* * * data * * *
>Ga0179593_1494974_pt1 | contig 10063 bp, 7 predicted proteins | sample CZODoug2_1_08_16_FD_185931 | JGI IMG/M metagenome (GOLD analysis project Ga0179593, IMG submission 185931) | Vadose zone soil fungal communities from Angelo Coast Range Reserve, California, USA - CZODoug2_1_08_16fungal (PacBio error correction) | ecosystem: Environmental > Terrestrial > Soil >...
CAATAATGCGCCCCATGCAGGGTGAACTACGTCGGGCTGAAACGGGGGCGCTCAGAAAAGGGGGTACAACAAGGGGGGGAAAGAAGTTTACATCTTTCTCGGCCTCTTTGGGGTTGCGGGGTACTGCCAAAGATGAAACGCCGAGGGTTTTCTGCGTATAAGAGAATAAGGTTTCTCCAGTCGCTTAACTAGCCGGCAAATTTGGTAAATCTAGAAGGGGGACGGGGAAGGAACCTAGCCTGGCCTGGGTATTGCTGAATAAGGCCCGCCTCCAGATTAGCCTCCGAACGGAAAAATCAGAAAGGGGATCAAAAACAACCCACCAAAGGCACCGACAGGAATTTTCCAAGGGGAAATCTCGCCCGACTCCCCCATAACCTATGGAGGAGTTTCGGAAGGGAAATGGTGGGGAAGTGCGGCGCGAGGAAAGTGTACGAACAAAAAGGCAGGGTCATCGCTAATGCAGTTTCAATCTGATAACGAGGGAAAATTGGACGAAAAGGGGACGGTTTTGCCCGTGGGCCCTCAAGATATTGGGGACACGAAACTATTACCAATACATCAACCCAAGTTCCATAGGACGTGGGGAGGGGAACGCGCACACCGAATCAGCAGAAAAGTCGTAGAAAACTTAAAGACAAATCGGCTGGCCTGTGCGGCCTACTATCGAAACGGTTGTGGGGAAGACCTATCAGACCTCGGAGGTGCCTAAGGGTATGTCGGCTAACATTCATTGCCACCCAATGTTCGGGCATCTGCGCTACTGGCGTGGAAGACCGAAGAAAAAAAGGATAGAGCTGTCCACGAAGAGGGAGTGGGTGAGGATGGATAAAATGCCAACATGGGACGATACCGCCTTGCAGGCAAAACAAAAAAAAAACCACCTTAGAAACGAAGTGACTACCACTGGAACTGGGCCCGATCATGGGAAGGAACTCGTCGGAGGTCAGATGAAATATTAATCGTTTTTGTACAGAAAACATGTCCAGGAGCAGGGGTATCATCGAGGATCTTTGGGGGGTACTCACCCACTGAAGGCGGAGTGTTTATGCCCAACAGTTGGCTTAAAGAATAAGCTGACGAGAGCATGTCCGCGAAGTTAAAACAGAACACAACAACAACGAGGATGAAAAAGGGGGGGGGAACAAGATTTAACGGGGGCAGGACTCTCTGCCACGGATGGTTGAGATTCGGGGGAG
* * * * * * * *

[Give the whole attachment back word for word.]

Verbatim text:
>Ga0179593_1494974_pt1 | contig 10063 bp, 7 predicted proteins | sample CZODoug2_1_08_16_FD_185931 | JGI IMG/M metagenome (GOLD analysis project Ga0179593, IMG submission 185931) | Vadose zone soil fungal communities from Angelo Coast Range Reserve, California, USA - CZODoug2_1_08_16fungal (PacBio error correction) | ecosystem: Environmental > Terrestrial > Soil >...
CAATAATGCGCCCCATGCAGGGTGAACTACGTCGGGCTGAAACGGGGGCGCTCAGAAAAGGGGGTACAACAAGGGGGGGAAAGAAGTTTACATCTTTCTCGGCCTCTTTGGGGTTGCGGGGTACTGCCAAAGATGAAACGCCGAGGGTTTTCTGCGTATAAGAGAATAAGGTTTCTCCAGTCGCTTAACTAGCCGGCAAATTTGGTAAATCTAGAAGGGGGACGGGGAAGGAACCTAGCCTGGCCTGGGTATTGCTGAATAAGGCCCGCCTCCAGATTAGCCTCCGAACGGAAAAATCAGAAAGGGGATCAAAAACAACCCACCAAAGGCACCGACAGGAATTTTCCAAGGGGAAATCTCGCCCGACTCCCCCATAACCTATGGAGGAGTTTCGGAAGGGAAATGGTGGGGAAGTGCGGCGCGAGGAAAGTGTACGAACAAAAAGGCAGGGTCATCGCTAATGCAGTTTCAATCTGATAACGAGGGAAAATTGGACGAAAAGGGGACGGTTTTGCCCGTGGGCCCTCAAGATATTGGGGACACGAAACTATTACCAATACATCAACCCAAGTTCCATAGGACGTGGGGAGGGGAACGCGCACACCGAATCAGCAGAAAAGTCGTAGAAAACTTAAAGACAAATCGGCTGGCCTGTGCGGCCTACTATCGAAACGGTTGTGGGGAAGACCTATCAGACCTCGGAGGTGCCTAAGGGTATGTCGGCTAACATTCATTGCCACCCAATGTTCGGGCATCTGCGCTACTGGCGTGGAAGACCGAAGAAAAAAAGGATAGAGCTGTCCACGAAGAGGGAGTGGGTGAGGATGGATAAAATGCCAACATGGGACGATACCGCCTTGCAGGCAAAACAAAAAAAAAACCACCTTAGAAACGAAGTGACTACCACTGGAACTGGGCCCGATCATGGGAAGGAACTCGTCGGAGGTCAGATGAAATATTAATCGTTTTTGTACAGAAAACATGTCCAGGAGCAGGGGTATCATCGAGGATCTTTGGGGGGTACTCACCCACTGAAGGCGGAGTGTTTATGCCCAACAGTTGGCTTAAAGAATAAGCTGACGAGAGCATGTCCGCGAAGTTAAAACAGAACACAACAACAACGAGGATGAAAAAGGGGGGGGGAACAAGATTTAACGGGGGCAGGACTCTCTGCCACGGATGGTTGAGATTCGGGGGAG